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An Apple A Day
By Paula Wild

When Eve offered Adam an apple, she was introducing more than just temptation. She was handing him a nutritious, low calorie snack that was high in vitamin C, potassium, and fiber. No wonder he found it impossible to resist.

As well as getting Adam and Eve evicted from the Garden of Eden, the apple has been associated with Aphrodite, the Greek goddess of love, and the Isle of Apples, a mythical Celtic kingdom of the sun, free from old age, sickness, and sorrow.

The apple is also the only fruit with its own folk hero. In the United States, John Chapman, alias Johnny Appleseed, plunked a cooking pot on his head and walked the Ohio Valley for close to fifty years, planting apple seeds everywhere he went. In those days, the apple was valued for its juice, which was drunk au naturel, or fermented into vinegar, hand cider (wine), or applejack (brandy).

Today we know that a medium-sized apple is 84 percent water, and contains approximately 80 calories, 165 ml of potassium, and 1.5 ml of sodium. That is less sodium than is found in a stalk of celery, a carrot, or even a glass of ordinary tap water. The average apple also contains 5.5 mg of vitamin C and is a good source of calcium and vitamin A. Dentists have long recommended the fruit as a wholesome snack that does not contribute to plaque formation on teeth.

Apples are a natural source of fiber containing more of this all-important bulk (4 gm), than a cup of 40 percent bran or granola cereal. And pectin, the primary fiber present in apples, does not reduce the absorption of iron and other minerals, as wheat fibers have been shown to do. Pectin also absorbs more water and remains in the stomach longer than other fibers. In addition to its constipation-preventing properties, the apple creates a sensation of fullness, making it an excellent low-calorie addition to the diet Also, a high fiber diet may have a significant influence on the prevention of certain types of cancer. While it has not been confirmed that an apple a day may reduce the risk of bowel or colon cancer, a major goal in dietary cancer prevention is to reduce fat, and pectin does do this.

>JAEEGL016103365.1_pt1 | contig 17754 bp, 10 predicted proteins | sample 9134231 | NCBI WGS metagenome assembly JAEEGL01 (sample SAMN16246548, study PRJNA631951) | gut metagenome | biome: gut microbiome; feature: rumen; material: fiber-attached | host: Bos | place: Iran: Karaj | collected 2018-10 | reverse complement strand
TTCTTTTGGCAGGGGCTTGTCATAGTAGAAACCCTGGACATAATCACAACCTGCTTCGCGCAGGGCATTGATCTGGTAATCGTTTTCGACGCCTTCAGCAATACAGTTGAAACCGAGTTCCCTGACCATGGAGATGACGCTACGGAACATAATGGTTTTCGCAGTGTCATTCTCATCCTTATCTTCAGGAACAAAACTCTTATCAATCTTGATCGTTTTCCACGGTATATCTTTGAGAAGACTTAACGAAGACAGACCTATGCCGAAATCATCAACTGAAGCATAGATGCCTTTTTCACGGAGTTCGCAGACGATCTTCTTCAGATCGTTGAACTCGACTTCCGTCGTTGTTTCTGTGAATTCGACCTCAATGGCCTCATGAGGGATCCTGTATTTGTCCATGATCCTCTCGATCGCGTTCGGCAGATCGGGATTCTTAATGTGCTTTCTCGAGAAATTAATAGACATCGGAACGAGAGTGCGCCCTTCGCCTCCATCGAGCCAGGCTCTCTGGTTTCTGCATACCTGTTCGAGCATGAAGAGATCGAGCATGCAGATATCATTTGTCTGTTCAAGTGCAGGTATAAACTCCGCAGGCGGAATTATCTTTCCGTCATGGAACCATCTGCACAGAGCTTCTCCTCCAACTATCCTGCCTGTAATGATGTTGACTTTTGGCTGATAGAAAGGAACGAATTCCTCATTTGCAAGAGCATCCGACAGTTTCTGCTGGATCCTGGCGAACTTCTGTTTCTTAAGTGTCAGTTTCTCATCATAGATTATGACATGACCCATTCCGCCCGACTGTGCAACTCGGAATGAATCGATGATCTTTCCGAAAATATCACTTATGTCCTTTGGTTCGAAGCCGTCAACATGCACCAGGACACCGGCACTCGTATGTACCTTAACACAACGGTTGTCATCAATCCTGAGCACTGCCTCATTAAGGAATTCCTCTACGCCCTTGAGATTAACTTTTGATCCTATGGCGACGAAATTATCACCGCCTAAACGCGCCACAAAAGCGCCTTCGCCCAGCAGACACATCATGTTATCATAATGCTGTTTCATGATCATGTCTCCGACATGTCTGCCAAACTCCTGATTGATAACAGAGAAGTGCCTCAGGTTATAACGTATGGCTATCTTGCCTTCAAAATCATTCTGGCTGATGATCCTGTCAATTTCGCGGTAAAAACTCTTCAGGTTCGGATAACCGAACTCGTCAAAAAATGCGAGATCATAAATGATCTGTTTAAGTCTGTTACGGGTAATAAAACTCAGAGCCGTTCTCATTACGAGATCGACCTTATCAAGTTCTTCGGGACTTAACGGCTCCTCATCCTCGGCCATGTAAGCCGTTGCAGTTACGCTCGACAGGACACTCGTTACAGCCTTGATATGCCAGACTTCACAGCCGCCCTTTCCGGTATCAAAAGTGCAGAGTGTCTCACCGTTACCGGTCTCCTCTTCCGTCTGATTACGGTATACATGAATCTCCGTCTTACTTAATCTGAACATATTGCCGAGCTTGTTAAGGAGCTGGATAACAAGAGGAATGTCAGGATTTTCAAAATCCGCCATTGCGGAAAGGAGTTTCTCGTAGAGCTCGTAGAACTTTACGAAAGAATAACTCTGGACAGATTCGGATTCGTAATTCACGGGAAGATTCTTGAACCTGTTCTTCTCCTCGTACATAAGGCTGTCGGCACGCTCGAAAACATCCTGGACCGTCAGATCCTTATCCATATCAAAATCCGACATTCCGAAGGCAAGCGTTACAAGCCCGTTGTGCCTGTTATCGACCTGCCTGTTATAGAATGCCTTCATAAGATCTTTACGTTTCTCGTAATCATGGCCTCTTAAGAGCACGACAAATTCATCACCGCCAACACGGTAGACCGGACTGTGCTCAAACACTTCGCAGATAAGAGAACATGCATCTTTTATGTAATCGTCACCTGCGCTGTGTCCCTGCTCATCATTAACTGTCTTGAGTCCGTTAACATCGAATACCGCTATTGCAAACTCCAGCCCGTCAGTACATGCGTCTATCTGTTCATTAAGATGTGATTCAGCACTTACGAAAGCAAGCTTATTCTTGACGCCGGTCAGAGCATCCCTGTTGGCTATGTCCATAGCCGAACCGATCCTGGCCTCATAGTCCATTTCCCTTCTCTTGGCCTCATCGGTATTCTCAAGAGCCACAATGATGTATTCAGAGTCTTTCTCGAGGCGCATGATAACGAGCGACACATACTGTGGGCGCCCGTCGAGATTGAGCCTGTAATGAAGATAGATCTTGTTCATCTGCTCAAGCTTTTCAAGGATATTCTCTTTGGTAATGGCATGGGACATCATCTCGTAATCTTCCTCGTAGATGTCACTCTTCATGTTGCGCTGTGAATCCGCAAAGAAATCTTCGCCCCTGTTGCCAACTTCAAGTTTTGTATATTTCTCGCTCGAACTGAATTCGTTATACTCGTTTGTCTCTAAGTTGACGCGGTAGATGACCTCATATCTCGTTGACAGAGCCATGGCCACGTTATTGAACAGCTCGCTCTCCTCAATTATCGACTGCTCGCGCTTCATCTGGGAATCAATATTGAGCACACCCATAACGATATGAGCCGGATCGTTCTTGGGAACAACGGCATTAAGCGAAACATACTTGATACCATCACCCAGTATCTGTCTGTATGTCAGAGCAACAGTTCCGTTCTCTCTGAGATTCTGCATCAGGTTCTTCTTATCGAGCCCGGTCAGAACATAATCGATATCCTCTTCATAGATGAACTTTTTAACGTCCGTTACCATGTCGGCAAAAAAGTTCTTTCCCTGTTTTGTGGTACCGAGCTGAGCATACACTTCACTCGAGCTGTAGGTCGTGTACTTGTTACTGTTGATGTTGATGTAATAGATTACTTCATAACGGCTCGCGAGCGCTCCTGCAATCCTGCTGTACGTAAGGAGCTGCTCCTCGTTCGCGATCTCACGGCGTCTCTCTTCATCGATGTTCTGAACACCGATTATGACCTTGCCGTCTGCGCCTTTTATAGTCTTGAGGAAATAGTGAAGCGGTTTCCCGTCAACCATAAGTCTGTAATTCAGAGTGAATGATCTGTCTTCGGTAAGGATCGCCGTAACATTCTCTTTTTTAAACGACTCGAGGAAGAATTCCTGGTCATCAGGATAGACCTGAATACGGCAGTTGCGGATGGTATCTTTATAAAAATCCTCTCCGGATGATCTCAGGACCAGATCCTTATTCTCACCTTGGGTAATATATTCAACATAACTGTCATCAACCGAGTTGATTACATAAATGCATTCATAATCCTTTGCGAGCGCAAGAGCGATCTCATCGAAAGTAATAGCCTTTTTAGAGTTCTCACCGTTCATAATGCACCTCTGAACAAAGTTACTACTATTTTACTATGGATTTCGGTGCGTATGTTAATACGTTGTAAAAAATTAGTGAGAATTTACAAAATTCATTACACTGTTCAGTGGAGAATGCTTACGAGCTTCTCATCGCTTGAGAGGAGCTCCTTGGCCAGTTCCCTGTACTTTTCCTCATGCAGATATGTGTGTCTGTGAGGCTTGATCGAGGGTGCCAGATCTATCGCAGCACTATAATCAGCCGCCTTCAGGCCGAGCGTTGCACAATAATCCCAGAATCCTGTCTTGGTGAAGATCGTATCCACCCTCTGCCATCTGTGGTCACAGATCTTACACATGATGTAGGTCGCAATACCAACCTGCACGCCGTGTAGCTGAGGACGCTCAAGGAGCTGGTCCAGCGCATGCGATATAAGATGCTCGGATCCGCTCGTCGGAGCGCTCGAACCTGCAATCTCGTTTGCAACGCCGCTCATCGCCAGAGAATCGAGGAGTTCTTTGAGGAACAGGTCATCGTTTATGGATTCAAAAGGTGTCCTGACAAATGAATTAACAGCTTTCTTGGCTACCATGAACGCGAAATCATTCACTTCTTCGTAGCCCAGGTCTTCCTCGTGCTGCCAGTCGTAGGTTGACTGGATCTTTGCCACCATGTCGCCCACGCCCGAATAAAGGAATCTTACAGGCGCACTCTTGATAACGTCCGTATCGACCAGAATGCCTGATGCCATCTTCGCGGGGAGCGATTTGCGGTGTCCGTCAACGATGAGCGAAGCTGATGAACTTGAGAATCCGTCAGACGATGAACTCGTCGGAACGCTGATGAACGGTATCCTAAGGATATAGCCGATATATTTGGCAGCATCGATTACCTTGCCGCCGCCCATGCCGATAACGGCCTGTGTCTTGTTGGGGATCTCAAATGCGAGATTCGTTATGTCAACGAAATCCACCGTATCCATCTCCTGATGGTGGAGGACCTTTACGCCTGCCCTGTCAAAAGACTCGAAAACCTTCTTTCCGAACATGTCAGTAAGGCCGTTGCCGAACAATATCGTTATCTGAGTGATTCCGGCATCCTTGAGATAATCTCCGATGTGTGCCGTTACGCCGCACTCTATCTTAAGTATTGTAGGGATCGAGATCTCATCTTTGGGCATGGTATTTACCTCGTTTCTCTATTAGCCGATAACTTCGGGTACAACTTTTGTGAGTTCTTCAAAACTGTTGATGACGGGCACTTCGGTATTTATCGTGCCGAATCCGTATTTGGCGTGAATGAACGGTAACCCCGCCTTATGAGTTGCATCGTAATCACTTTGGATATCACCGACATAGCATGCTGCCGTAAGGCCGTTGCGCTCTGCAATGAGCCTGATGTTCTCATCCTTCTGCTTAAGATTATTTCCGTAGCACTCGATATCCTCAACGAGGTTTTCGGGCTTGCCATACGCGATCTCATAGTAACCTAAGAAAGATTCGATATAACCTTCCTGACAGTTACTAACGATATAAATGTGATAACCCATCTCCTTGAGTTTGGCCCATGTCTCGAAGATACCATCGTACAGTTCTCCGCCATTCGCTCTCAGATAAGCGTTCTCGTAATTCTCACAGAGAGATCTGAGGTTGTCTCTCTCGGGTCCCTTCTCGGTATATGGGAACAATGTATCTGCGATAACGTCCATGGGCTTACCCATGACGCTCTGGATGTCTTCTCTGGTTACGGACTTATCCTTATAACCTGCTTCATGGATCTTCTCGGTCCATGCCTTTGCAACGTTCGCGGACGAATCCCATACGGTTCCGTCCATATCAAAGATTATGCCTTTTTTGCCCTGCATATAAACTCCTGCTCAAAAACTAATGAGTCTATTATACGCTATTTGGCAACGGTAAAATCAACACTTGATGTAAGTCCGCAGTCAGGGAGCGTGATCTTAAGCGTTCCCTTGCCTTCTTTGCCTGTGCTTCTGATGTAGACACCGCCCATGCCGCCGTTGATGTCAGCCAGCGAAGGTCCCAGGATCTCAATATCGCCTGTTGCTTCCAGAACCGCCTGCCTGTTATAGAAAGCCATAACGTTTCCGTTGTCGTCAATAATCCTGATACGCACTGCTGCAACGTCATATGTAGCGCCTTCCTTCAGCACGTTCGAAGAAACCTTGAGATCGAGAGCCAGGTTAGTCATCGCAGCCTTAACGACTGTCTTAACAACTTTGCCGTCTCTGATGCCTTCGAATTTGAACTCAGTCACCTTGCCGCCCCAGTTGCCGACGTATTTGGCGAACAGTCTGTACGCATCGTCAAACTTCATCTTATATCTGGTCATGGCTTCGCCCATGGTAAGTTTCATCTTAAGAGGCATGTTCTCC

Pectin has also been shown to limit the amount of cholesterol the body absorbs. Including the peel, the average apple contains approximately 850 mg of pectin. Studies show that 500 mg of pectin per day, taken over several days, is related to reductions in cholesterol. One theory is that pectin may trap cholesterol before the body absorbs it, thereby reducing cholesterol with no harmful side effects.

Research at the University of Toronto shows that fructose, the natural sugar of apples, though almost twice as sweet as table sugar, causes blood-sugar levels to rise slowly and stay up longer than with other sugars. This gradual rise helps to maintain energy and may prevent a hypoglycemic reaction. Studies by Dr. David Jenkins and Dr. J.W. Anderson, on noninsulin-dependent diabetics (a majority of the diabetic population), indicate that adding apple to a high fiber diet produces a smoother blood-glucose response curve than is otherwise experienced.

Apples are unique in other ways also. Each fruit possesses approximately 10 seeds, with each seed producing a different kind of apple. Little wonder that there are over 3000 varieties, with some dating from the 1700s and 1800s.

Consumers tend to purchase their apples based on crispness, color, juiciness, and size. Sweet and tart apples possess the same amount of calories, with a small-to-medium apple usually providing more flavor than a large apple. The peel and area just underneath contain the most vitamins, but this is also the collection site for pesticide residue. Sprayed apples need to be washed well, with organic produce being the optimum choice.

Traditionally, fall was the time of year to purchase apples, but with the advent of refrigeration and controlled atmosphere storage, the fruit is available year round. Firm varieties such as Cortland, Golden Delicious, and Granny Smith are good for baking; crisp apples like Red Delicious, McIntosh, and Winesap make good eating apples; and Beacon, Newton, and Rambos make tasty applesauce.

Apples keep best in a cool place with good air circulation; a root cellar or the refrigerator are ideal. When stored in a refrigerator, apples should be kept in a separate bin, as they produce a ripening hormone that can cause other fruits and vegetables to over ripen.

Rich in fiber, potassium, and vitamin C and low in calories, apples have a lot going for them. So, next time you reach for a snack, take some old English advice, "Ate an apfel avore gwain to bed. Make the doctor beg his bread."

Reprinted from New Realities - January/February 1991

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